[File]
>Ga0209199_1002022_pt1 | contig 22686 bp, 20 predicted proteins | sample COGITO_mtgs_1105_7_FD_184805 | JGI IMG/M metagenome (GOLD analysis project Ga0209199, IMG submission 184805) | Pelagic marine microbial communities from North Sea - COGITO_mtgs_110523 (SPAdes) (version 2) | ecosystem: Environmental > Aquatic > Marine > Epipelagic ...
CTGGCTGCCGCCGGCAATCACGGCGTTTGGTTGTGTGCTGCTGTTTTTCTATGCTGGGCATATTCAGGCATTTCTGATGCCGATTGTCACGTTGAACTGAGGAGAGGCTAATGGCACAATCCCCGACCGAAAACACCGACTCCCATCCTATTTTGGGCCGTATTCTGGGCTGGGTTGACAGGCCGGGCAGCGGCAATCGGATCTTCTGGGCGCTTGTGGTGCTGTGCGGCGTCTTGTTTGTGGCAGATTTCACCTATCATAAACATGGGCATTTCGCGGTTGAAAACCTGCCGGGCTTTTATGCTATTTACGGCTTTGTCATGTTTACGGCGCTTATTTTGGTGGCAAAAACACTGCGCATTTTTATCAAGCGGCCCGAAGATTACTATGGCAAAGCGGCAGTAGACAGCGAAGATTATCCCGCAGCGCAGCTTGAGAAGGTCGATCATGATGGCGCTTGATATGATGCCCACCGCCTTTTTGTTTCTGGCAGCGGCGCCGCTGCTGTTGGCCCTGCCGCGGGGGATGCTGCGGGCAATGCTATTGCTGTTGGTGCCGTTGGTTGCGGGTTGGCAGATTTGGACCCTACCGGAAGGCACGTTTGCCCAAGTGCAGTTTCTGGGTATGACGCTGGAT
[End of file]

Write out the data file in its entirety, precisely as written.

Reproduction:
>Ga0209199_1002022_pt1 | contig 22686 bp, 20 predicted proteins | sample COGITO_mtgs_1105_7_FD_184805 | JGI IMG/M metagenome (GOLD analysis project Ga0209199, IMG submission 184805) | Pelagic marine microbial communities from North Sea - COGITO_mtgs_110523 (SPAdes) (version 2) | ecosystem: Environmental > Aquatic > Marine > Epipelagic ...
CTGGCTGCCGCCGGCAATCACGGCGTTTGGTTGTGTGCTGCTGTTTTTCTATGCTGGGCATATTCAGGCATTTCTGATGCCGATTGTCACGTTGAACTGAGGAGAGGCTAATGGCACAATCCCCGACCGAAAACACCGACTCCCATCCTATTTTGGGCCGTATTCTGGGCTGGGTTGACAGGCCGGGCAGCGGCAATCGGATCTTCTGGGCGCTTGTGGTGCTGTGCGGCGTCTTGTTTGTGGCAGATTTCACCTATCATAAACATGGGCATTTCGCGGTTGAAAACCTGCCGGGCTTTTATGCTATTTACGGCTTTGTCATGTTTACGGCGCTTATTTTGGTGGCAAAAACACTGCGCATTTTTATCAAGCGGCCCGAAGATTACTATGGCAAAGCGGCAGTAGACAGCGAAGATTATCCCGCAGCGCAGCTTGAGAAGGTCGATCATGATGGCGCTTGATATGATGCCCACCGCCTTTTTGTTTCTGGCAGCGGCGCCGCTGCTGTTGGCCCTGCCGCGGGGGATGCTGCGGGCAATGCTATTGCTGTTGGTGCCGTTGGTTGCGGGTTGGCAGATTTGGACCCTACCGGAAGGCACGTTTGCCCAAGTGCAGTTTCTGGGTATGACGCTGGAT